March


Far Easedale.

With help from staff and volunteers carrying and filling bags for our main project at Far Easedale, we’re on track to be complete for the helicopter lifts.

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South Lakes selfie.

We had three work placement students from Ambelside university, who gave a couple of gruelling days bag filling. South Lakes rangers carrying up and filling about twenty bags. As well as Heart of the lakes helping out.

Heart of the Lakes who offer a wide range of self catered accomadation ranging from farm houses to cottages have been donating money to Fix the fells for over 20 years. Sarah Anderson, the so-called ‘Our Woman at the Top’ – has been funded by these donations since 2012.

As well as donations this year they spent a day carrying bags with the team, and plan to take our final 30 bags up of their own esteem. Great!

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Heart of the Lakes.

Just below the bag fillings spot on Far Easedale, is a site of archaeological interest. A shieling have been identified here which is is a hut, found singly or in small groups. They served as temporary, summer, accommodation for people involved in transhumance. Transhumance is the removal of stock from permanent dwellings to exploit areas of summer pasture some distance away from the main settlement. In England most shielings occur in upland areas such as the Lake District, eastern Cumbria, Northumberland and western County Durham. Historical documents suggest that the use of shielings was mainly confined to the period up to the 16th century. The photo below gives you an idea where the Sheiling would have been located, below the rocky slope within the flatter area.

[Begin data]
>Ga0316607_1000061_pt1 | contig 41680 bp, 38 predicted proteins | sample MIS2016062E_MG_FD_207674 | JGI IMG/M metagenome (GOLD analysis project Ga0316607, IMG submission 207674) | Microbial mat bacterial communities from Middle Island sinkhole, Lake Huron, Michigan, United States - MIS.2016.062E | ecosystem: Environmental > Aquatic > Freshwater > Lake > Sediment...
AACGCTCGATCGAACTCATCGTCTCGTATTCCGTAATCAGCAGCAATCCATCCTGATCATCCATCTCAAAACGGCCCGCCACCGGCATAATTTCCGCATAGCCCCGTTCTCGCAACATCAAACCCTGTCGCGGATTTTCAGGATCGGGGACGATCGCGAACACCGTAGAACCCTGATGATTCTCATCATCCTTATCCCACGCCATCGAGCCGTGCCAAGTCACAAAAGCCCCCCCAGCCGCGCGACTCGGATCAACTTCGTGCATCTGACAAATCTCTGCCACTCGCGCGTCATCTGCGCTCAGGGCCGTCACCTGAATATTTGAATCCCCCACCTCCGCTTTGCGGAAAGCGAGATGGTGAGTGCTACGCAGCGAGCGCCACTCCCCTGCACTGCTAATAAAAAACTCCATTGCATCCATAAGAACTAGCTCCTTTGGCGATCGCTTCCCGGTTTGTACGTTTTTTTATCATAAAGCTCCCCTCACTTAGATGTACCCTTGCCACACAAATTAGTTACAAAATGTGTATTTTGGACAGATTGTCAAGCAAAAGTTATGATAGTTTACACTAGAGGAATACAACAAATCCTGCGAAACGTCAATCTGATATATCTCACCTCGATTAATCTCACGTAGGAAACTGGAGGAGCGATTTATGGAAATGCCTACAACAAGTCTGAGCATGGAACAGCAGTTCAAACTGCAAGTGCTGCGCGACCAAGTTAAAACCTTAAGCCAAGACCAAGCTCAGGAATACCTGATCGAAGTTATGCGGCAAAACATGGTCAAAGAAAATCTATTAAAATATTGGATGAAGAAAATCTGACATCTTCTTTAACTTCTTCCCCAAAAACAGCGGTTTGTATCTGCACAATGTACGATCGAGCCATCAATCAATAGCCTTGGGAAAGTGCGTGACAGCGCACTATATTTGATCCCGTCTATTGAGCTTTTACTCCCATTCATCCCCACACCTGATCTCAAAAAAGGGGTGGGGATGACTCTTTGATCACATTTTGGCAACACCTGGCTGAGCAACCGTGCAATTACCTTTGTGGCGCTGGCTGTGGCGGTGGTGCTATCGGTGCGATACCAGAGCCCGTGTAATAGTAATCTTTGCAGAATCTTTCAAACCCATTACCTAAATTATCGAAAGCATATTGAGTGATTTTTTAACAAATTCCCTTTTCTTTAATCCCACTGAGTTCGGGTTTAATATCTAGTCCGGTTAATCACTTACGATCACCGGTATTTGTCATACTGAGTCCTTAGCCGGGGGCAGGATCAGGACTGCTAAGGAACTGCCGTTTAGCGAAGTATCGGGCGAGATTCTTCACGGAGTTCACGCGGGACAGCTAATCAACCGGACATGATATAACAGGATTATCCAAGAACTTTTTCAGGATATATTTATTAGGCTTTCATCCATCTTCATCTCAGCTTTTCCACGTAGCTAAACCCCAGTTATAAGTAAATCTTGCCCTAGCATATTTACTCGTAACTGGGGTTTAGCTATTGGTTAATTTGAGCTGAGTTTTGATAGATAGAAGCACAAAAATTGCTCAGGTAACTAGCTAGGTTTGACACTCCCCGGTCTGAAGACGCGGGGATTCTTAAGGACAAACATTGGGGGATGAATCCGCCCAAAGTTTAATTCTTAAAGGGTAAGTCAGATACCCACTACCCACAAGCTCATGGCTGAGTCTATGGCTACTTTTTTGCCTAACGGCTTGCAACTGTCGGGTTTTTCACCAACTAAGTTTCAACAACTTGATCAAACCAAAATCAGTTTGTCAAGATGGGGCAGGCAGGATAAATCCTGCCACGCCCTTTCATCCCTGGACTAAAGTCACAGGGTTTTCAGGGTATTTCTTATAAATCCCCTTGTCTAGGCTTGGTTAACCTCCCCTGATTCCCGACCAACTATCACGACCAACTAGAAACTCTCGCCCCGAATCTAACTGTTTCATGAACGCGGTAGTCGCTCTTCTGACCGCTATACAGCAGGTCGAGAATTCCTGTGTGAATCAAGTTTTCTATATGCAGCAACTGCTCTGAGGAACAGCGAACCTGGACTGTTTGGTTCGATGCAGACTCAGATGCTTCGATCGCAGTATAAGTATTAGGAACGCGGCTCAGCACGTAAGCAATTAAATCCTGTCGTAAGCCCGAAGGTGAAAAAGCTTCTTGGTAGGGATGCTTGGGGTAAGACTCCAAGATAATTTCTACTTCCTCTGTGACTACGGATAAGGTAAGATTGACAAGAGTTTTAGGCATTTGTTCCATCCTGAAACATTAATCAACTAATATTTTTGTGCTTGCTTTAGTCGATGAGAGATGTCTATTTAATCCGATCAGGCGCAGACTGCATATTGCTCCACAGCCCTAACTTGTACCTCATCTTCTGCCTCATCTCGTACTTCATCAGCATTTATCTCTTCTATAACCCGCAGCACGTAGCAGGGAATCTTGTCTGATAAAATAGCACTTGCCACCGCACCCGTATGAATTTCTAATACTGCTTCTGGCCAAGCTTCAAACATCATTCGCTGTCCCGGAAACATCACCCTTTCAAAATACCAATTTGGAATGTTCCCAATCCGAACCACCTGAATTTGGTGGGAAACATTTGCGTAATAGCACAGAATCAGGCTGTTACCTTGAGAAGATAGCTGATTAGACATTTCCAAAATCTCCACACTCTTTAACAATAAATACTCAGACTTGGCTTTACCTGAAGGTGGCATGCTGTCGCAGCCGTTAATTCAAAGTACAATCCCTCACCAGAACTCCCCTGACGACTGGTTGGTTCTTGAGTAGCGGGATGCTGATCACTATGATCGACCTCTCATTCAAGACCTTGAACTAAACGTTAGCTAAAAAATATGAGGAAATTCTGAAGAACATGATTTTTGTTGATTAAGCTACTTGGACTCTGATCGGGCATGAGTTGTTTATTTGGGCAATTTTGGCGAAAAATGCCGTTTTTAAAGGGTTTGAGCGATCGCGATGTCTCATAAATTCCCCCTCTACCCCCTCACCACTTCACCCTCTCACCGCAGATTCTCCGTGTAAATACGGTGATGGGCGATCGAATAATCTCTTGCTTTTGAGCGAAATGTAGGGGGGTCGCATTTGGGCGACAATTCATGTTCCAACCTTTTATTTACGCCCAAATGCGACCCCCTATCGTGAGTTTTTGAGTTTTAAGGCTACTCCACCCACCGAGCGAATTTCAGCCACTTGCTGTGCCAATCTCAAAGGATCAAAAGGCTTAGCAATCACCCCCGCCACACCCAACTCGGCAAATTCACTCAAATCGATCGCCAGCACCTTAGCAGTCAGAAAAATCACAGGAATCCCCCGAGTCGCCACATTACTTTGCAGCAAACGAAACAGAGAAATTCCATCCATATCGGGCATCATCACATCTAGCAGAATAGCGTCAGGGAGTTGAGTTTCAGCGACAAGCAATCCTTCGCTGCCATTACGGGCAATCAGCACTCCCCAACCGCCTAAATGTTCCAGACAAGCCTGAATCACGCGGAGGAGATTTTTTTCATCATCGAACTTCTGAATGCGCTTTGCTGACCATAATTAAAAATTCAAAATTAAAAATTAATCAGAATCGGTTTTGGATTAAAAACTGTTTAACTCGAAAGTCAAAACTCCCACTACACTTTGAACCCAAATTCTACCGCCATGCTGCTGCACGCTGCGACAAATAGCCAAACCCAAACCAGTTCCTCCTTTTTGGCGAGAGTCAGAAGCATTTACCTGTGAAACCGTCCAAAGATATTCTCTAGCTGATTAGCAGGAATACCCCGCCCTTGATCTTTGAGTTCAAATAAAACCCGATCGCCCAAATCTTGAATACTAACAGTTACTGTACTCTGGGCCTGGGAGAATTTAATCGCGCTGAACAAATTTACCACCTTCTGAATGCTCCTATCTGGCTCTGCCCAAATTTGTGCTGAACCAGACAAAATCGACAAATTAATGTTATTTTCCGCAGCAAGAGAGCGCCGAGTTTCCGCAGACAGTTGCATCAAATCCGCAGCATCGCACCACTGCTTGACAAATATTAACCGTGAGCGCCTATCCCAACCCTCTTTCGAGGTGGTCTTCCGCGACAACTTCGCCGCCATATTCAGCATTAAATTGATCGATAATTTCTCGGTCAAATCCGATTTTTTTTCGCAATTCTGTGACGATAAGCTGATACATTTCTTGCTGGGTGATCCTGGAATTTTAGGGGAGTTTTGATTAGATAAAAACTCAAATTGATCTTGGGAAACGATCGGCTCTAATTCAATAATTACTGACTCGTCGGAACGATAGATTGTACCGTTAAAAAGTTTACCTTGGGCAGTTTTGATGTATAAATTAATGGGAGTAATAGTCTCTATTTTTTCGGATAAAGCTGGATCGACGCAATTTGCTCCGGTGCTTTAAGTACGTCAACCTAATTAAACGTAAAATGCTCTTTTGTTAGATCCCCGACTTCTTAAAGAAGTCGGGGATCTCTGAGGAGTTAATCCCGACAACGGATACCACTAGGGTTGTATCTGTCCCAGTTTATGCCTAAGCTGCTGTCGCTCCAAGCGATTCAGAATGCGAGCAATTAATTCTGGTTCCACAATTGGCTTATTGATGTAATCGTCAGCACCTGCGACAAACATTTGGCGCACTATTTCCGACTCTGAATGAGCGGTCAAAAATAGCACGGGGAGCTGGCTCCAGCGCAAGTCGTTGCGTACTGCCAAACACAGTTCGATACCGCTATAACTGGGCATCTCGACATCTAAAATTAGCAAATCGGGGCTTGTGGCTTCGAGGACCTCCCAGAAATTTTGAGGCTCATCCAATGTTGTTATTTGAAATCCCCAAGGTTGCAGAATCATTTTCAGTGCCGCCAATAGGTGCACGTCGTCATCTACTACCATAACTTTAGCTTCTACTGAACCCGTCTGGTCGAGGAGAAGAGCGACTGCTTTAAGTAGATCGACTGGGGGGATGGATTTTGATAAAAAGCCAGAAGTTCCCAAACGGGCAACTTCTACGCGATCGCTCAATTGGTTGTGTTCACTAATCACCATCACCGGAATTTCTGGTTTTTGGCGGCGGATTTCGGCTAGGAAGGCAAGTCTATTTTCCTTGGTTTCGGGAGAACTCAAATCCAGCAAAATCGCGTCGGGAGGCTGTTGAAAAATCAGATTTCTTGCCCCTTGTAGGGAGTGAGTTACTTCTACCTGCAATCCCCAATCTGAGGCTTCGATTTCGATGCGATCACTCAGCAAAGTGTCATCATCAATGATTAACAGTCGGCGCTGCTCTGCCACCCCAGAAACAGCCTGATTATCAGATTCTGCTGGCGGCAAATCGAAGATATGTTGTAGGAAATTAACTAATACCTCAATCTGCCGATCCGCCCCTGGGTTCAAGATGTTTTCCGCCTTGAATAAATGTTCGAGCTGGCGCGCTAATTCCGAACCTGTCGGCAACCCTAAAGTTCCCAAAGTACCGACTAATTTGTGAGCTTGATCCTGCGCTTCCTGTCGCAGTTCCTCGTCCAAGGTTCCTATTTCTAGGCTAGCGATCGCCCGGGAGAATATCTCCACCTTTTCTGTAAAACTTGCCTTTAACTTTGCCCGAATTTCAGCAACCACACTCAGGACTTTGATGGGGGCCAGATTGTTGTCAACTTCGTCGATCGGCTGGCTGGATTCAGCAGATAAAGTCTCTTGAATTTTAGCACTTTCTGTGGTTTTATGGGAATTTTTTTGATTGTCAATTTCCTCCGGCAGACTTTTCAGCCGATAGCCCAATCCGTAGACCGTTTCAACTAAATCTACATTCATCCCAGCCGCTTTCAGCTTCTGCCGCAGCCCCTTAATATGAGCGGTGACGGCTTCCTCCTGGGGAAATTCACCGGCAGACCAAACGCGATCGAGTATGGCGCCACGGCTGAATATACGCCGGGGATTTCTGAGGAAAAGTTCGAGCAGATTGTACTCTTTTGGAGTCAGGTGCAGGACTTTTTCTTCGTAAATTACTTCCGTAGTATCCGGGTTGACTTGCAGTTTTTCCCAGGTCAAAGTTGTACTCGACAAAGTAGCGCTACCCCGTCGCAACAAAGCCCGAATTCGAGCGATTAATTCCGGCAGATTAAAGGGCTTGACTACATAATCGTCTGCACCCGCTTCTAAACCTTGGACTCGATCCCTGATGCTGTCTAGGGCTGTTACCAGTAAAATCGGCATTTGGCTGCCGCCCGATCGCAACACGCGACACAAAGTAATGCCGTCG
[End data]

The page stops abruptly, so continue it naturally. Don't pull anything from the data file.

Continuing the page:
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View of sheiling archeological site.

 

Since walking up Far Easedale the most noticale nature has been the frog spawn - trying to avoid stepping in it along the path, and the active sound of sky larks.

 

https://www.youtube.com/watch?v=rBp1Q_bHe0Y (link to Skylark bird call)

 

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Loads of frog spawn.

 

Tounge Ghyll.

Back to bag fillings of a different kind. Some of the flood damage from storm Desmond has provided us with loose material that has been bagged up to consolidate a gullied path further down. However there is plenty of digging left to unearth path and the dry stone wall.

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Storm Desmond.

Wansfell.

Wansfell at the back of Ambelside is hugley popular due to its accessibility, views, and being one of the less strenous walks in the Lake District. Prevoiusly the edge of a lower part of path had been landscaped, to deter folk from straying off the path. Phase two of the operation has been to plant a mixture of trees such as Hawthorn and Oak to break up the grassed area. Not only does tree planting discourage people from wanding off the path adding to erosion, it also stabilizes and enriches the soil and provides a habitat for birds and insects. Lets not forget the majority of the fell were once wooded, and often the only remnants are trees lining the sides of becks and ghylls.

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Lovely.

 

Thanks again for everybodys contribution to Fix the Fells projects.

 

 

 

 

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